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Help Needed. Proof upper bound of a set.

  1. Oct 29, 2012 #1
    1. The problem statement, all variables and given/known data
    Let A be a set of real numbers. If b is the supremum (least upper bound) of the set A then whenever c<b there exist an a in A such that a>c.


    2. Relevant equations



    3. The attempt at a solution

    I considered two cases. The first one when the supremum b is attained by the set A. In this case there exists an a belonging to A such that a=b and the statement is proved.

    In the second case the supremum is not attained by the set A, so for all a that belong to A, a<b. Here is where I get stucked. I cannot come up with an idea of an a larger than c but smaller than b.

    Any hint in the right direction will be very much appreciated. Thank you !
     
  2. jcsd
  3. Oct 29, 2012 #2
    How about a proof by contradiction? If for c≥a for all points a in A, what does that tell you about the least upper bound?
     
  4. Oct 29, 2012 #3
    That would mean b is not the least upper bound since c is smaller than b and greater or equal to any a in A which is a contradiction since by hypothesis b is the supremum of A.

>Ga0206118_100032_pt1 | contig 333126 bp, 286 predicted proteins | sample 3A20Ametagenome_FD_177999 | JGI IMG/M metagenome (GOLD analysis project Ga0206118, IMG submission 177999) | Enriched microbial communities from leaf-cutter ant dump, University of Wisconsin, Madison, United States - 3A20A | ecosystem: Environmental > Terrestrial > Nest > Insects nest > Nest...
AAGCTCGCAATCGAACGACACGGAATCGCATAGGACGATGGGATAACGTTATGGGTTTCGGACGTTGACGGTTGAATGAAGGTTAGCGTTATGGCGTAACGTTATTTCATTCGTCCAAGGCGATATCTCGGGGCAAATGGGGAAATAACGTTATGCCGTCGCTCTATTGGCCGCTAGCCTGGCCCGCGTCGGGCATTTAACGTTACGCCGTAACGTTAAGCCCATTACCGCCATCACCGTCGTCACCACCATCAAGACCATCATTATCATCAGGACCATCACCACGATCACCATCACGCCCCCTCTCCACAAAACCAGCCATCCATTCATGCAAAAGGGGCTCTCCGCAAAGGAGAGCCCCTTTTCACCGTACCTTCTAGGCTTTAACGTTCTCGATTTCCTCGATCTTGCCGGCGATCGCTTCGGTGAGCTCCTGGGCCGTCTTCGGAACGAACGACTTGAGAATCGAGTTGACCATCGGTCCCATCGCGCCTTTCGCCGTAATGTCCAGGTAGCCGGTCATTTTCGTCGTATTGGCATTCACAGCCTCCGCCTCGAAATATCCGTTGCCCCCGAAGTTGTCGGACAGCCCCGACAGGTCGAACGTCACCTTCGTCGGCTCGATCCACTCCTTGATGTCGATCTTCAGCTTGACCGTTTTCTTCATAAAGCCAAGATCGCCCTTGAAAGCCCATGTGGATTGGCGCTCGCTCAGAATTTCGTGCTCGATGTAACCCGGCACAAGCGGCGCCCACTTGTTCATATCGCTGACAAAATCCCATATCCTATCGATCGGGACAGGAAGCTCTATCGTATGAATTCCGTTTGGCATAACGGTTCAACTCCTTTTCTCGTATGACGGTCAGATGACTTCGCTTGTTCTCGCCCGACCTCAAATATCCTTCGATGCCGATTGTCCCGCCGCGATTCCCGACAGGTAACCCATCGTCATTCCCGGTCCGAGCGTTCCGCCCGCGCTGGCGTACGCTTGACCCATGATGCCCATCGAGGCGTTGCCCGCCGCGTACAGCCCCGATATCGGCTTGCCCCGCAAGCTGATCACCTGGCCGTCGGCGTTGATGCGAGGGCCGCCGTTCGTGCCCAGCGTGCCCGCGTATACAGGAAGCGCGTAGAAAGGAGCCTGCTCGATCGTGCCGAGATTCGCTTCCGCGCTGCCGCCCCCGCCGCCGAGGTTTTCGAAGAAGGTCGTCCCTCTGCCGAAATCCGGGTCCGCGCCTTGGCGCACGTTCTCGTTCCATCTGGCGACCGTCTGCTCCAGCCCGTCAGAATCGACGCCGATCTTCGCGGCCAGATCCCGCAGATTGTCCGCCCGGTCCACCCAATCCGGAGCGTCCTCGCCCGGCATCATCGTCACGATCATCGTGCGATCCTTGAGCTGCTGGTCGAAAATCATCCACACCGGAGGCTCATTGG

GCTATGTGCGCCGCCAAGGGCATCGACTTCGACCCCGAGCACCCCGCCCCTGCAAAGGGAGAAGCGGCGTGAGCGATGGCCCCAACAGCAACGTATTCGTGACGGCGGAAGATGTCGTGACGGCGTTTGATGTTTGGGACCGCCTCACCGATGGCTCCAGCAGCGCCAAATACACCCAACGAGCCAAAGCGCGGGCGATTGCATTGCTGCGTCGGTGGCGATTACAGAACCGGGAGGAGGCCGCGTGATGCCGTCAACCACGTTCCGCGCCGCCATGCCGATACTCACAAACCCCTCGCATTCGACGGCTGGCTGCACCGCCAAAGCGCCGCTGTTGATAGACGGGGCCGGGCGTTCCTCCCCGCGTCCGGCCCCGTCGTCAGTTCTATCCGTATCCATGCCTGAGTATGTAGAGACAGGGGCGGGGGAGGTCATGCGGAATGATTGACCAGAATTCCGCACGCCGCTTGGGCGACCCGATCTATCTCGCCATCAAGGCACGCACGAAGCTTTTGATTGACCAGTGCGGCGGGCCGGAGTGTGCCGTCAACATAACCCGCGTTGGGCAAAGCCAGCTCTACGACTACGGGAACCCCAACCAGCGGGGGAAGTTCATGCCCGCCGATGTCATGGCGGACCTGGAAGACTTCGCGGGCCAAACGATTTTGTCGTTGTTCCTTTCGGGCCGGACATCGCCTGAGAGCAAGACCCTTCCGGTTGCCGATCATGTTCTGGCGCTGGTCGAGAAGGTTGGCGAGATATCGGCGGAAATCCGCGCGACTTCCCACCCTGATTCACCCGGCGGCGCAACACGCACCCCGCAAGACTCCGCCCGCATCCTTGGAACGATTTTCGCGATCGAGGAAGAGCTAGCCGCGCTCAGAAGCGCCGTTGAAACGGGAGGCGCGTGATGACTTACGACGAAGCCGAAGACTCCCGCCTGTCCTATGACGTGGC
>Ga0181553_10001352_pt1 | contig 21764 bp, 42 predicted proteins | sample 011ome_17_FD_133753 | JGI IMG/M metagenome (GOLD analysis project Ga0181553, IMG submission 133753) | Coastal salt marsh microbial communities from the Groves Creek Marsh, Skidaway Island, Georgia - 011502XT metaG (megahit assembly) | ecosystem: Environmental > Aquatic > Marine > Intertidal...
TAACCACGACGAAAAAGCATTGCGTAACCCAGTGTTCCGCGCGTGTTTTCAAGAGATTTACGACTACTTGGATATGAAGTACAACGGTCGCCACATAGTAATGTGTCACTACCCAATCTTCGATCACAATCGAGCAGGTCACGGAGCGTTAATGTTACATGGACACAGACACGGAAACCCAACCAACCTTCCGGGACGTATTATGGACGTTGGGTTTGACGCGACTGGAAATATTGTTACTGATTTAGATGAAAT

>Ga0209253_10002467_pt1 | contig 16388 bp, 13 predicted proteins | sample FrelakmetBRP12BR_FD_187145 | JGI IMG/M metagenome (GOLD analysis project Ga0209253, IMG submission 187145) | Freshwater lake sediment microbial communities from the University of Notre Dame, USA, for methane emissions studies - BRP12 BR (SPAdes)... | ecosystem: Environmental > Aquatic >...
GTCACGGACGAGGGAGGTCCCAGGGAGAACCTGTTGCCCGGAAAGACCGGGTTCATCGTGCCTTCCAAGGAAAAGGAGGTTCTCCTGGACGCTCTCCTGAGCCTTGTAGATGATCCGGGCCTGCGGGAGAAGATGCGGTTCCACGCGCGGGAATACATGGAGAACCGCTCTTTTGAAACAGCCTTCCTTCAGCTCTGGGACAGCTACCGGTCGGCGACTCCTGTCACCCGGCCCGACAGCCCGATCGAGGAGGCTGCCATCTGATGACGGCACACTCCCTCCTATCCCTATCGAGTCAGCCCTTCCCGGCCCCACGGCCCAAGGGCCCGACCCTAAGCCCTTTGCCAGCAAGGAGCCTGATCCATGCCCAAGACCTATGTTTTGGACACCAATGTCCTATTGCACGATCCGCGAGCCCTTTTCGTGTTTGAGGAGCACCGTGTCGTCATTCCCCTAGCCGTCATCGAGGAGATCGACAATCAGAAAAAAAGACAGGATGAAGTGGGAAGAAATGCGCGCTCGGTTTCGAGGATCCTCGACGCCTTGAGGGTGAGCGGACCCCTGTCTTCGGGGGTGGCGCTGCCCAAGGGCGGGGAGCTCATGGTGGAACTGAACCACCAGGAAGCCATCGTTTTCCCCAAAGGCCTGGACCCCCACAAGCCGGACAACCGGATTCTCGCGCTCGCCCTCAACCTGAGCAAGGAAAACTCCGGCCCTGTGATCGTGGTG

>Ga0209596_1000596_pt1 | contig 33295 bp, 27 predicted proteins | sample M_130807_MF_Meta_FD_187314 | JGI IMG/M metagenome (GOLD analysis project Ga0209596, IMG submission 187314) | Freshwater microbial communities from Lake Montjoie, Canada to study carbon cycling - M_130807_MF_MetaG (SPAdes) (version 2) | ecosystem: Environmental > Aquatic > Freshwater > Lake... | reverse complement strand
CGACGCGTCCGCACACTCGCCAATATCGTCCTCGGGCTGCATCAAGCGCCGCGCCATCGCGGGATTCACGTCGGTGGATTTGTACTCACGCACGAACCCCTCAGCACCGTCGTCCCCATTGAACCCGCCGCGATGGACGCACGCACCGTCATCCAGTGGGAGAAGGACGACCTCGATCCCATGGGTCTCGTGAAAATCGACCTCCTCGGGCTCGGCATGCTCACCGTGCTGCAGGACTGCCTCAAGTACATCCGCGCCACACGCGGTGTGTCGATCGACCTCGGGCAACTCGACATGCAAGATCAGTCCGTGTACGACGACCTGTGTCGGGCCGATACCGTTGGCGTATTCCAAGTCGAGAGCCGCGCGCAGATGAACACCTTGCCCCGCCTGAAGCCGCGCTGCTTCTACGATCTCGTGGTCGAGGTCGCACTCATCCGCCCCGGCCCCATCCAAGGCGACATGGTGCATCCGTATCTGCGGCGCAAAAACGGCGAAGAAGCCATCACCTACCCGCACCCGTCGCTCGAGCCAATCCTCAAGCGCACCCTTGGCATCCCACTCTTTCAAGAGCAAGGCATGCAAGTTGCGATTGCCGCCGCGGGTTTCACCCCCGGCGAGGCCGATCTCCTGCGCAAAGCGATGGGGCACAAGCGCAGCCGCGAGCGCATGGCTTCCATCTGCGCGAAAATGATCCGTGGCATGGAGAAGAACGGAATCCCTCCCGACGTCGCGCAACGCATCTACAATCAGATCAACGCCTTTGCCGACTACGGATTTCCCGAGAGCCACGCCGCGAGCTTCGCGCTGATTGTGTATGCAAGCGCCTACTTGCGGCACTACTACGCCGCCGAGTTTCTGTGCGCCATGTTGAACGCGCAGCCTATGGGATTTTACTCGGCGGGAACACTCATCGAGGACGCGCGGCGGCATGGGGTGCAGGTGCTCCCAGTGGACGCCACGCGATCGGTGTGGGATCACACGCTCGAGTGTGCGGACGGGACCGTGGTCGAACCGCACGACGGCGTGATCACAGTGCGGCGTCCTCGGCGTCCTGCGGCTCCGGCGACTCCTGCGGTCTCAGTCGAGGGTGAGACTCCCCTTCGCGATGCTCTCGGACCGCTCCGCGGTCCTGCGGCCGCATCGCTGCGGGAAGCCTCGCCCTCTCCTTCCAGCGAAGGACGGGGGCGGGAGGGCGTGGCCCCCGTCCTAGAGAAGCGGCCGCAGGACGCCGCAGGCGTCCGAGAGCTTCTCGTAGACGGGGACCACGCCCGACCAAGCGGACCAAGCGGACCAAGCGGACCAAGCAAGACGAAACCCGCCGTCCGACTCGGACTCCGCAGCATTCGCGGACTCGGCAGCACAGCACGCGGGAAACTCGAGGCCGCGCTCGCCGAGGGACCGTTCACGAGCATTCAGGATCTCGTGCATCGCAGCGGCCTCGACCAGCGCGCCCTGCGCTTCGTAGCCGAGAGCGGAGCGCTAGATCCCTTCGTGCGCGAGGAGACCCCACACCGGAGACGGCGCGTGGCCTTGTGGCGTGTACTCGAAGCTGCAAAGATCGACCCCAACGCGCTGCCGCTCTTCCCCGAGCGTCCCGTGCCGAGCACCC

Awesome !
    Thank you clamtrox !
     
  5. Oct 30, 2012 #4


    Now I am trying to prove the statement in the other direction:
    Let a,b,c be reals and let A be a set of real numbers. If c<b and there is an a in A such that a>c then b is the supremum of A.

    From the givens I know that:
    c<b
    There is an a in A such that a>c.

    What I need to prove is that for any a in A, a<=b.
    I took a>c from the givens but that is where I get stucked because I do not know how to show that this a is greater or equal to b.

    Do you have any hint?
    Thank you in advance !
     
  6. Oct 30, 2012 #5
    There's something wrong here... Let a=1, A={1}, c=0 and b=42. Then c<b and a>c exists, yet b is not the supremum. Maybe it should say "If for all c<b there exists a in A s.t. a>c ... "
     
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